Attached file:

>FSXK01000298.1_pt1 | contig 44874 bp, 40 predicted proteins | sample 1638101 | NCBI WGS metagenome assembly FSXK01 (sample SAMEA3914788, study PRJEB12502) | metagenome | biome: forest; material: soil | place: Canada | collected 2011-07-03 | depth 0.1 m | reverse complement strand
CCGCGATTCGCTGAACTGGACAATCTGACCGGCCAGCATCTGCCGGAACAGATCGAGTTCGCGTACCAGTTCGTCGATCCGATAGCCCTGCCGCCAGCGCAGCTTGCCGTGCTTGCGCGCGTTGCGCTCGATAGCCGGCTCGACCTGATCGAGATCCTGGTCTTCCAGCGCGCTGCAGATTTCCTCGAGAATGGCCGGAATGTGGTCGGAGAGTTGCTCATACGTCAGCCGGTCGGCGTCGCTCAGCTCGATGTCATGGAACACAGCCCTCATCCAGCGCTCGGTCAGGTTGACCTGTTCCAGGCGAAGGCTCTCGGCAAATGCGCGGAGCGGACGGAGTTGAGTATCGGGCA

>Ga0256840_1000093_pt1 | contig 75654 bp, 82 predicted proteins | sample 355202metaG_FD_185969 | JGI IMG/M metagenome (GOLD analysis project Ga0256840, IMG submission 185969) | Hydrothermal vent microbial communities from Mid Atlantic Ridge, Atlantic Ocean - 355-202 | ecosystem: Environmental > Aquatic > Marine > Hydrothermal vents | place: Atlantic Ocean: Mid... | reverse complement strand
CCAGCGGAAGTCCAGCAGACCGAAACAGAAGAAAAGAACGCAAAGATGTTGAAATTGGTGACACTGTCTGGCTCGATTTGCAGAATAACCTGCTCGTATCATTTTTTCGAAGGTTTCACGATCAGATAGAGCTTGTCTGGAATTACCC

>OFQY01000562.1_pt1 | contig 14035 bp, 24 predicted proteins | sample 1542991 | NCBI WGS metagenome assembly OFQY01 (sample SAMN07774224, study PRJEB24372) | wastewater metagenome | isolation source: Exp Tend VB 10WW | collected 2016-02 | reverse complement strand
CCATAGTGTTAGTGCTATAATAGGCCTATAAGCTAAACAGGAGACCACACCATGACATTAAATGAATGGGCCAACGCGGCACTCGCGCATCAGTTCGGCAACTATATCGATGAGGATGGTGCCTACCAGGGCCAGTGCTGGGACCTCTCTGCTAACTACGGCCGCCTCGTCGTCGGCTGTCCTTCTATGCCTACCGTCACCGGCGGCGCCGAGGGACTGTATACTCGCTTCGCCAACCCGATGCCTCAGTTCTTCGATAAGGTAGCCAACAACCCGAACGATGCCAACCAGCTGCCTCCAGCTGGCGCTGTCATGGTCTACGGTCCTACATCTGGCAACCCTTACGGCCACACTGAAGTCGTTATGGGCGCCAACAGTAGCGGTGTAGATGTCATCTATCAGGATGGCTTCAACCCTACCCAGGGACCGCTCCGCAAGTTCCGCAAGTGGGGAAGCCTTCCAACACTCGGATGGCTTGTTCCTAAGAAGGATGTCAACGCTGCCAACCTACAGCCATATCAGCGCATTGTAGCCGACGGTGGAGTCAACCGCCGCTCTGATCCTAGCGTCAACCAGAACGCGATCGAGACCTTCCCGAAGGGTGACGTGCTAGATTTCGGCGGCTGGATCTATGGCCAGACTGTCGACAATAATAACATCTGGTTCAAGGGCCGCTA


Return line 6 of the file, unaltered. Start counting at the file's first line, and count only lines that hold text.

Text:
CCATAGTGTTAGTGCTATAATAGGCCTATAAGCTAAACAGGAGACCACACCATGACATTAAATGAATGGGCCAACGCGGCACTCGCGCATCAGTTCGGCAACTATATCGATGAGGATGGTGCCTACCAGGGCCAGTGCTGGGACCTCTCTGCTAACTACGGCCGCCTCGTCGTCGGCTGTCCTTCTATGCCTACCGTCACCGGCGGCGCCGAGGGACTGTATACTCGCTTCGCCAACCCGATGCCTCAGTTCTTCGATAAGGTAGCCAACAACCCGAACGATGCCAACCAGCTGCCTCCAGCTGGCGCTGTCATGGTCTACGGTCCTACATCTGGCAACCCTTACGGCCACACTGAAGTCGTTATGGGCGCCAACAGTAGCGGTGTAGATGTCATCTATCAGGATGGCTTCAACCCTACCCAGGGACCGCTCCGCAAGTTCCGCAAGTGGGGAAGCCTTCCAACACTCGGATGGCTTGTTCCTAAGAAGGATGTCAACGCTGCCAACCTACAGCCATATCAGCGCATTGTAGCCGACGGTGGAGTCAACCGCCGCTCTGATCCTAGCGTCAACCAGAACGCGATCGAGACCTTCCCGAAGGGTGACGTGCTAGATTTCGGCGGCTGGATCTATGGCCAGACTGTCGACAATAATAACATCTGGTTCAAGGGCCGCTA